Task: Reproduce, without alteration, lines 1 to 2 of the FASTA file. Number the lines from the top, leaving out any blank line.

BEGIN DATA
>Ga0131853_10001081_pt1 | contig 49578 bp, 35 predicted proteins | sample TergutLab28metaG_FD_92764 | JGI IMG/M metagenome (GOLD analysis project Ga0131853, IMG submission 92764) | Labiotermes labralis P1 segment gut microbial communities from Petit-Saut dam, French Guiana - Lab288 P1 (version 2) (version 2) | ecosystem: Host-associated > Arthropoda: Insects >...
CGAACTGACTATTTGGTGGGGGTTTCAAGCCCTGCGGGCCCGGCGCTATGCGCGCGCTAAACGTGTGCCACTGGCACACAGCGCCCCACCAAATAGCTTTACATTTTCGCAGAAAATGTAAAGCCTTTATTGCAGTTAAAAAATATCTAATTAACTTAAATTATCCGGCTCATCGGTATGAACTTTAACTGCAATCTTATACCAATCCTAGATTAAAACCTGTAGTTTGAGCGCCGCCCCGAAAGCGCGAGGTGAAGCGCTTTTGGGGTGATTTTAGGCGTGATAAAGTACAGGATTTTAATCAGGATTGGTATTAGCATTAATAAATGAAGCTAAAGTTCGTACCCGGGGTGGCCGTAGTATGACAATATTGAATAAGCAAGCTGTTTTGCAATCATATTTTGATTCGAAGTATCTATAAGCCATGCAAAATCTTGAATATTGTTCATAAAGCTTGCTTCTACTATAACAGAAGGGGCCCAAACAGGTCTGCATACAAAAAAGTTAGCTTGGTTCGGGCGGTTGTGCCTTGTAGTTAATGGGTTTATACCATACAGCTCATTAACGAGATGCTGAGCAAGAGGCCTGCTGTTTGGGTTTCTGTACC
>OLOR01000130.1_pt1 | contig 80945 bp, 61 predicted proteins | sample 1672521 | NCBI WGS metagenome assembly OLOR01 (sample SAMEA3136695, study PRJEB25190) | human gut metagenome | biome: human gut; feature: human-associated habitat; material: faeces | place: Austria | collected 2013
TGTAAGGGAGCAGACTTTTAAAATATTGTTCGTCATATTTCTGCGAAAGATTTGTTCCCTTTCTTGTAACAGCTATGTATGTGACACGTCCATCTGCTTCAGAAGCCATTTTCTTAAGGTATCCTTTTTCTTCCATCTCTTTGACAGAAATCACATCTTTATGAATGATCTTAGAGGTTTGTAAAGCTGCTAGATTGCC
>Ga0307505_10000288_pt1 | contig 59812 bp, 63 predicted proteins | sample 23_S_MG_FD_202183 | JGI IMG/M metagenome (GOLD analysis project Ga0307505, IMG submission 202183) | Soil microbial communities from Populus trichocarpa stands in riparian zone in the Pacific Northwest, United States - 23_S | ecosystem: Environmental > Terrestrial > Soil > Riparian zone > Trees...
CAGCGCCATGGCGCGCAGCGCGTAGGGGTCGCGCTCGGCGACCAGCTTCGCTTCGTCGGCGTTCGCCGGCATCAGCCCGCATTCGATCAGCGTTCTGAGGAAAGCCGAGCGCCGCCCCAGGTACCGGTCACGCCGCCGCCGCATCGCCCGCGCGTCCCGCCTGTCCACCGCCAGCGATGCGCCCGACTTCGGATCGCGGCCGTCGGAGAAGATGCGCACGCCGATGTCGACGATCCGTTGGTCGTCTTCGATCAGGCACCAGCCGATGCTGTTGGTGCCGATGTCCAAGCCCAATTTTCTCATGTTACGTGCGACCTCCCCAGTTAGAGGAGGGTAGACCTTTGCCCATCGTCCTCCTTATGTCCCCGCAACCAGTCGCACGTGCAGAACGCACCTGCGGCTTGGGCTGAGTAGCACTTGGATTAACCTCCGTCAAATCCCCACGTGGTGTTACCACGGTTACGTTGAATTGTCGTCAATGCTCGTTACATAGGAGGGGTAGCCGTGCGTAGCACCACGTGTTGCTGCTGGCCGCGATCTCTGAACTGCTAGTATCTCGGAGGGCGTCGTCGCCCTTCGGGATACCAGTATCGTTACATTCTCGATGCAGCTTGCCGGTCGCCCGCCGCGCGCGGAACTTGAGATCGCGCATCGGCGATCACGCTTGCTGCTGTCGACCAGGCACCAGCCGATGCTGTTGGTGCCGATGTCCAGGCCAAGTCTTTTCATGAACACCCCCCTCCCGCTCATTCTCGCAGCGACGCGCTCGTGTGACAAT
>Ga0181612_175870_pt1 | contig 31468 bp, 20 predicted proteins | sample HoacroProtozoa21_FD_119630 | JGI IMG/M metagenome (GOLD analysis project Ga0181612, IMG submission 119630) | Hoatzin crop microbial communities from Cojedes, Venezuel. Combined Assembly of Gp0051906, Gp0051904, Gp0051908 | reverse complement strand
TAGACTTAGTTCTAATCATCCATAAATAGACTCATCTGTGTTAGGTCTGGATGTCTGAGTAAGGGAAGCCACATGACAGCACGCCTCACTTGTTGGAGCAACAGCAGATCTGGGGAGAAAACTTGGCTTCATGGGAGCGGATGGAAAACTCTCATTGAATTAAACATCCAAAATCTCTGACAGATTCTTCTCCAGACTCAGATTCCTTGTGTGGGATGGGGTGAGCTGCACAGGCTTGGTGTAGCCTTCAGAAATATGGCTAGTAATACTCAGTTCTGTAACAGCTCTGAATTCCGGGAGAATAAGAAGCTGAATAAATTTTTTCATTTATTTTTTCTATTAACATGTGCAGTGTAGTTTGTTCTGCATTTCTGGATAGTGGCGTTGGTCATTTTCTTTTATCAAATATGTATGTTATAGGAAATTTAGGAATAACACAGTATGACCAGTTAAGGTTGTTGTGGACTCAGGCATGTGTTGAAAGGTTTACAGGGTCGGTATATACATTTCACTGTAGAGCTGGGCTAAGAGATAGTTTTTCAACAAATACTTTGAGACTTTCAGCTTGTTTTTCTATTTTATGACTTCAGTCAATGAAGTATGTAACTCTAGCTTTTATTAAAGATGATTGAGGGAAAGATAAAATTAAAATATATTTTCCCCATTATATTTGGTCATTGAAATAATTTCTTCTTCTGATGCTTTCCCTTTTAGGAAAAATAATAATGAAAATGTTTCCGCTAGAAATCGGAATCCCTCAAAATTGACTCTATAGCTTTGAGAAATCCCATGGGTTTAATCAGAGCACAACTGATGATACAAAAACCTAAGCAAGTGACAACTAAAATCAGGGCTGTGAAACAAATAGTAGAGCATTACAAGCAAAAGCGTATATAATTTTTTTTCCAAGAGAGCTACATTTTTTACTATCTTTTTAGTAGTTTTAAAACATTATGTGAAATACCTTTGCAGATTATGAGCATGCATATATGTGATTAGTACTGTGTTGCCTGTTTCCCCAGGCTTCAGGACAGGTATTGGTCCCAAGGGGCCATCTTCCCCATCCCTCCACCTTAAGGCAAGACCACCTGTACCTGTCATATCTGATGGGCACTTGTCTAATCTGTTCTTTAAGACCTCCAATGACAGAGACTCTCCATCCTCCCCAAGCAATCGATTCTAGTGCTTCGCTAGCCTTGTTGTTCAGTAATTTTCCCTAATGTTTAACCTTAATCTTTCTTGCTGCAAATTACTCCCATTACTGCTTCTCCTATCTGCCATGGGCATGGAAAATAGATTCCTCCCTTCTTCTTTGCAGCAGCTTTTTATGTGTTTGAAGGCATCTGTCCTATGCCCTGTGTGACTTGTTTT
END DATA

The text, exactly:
>Ga0131853_10001081_pt1 | contig 49578 bp, 35 predicted proteins | sample TergutLab28metaG_FD_92764 | JGI IMG/M metagenome (GOLD analysis project Ga0131853, IMG submission 92764) | Labiotermes labralis P1 segment gut microbial communities from Petit-Saut dam, French Guiana - Lab288 P1 (version 2) (version 2) | ecosystem: Host-associated > Arthropoda: Insects >...
CGAACTGACTATTTGGTGGGGGTTTCAAGCCCTGCGGGCCCGGCGCTATGCGCGCGCTAAACGTGTGCCACTGGCACACAGCGCCCCACCAAATAGCTTTACATTTTCGCAGAAAATGTAAAGCCTTTATTGCAGTTAAAAAATATCTAATTAACTTAAATTATCCGGCTCATCGGTATGAACTTTAACTGCAATCTTATACCAATCCTAGATTAAAACCTGTAGTTTGAGCGCCGCCCCGAAAGCGCGAGGTGAAGCGCTTTTGGGGTGATTTTAGGCGTGATAAAGTACAGGATTTTAATCAGGATTGGTATTAGCATTAATAAATGAAGCTAAAGTTCGTACCCGGGGTGGCCGTAGTATGACAATATTGAATAAGCAAGCTGTTTTGCAATCATATTTTGATTCGAAGTATCTATAAGCCATGCAAAATCTTGAATATTGTTCATAAAGCTTGCTTCTACTATAACAGAAGGGGCCCAAACAGGTCTGCATACAAAAAAGTTAGCTTGGTTCGGGCGGTTGTGCCTTGTAGTTAATGGGTTTATACCATACAGCTCATTAACGAGATGCTGAGCAAGAGGCCTGCTGTTTGGGTTTCTGTACC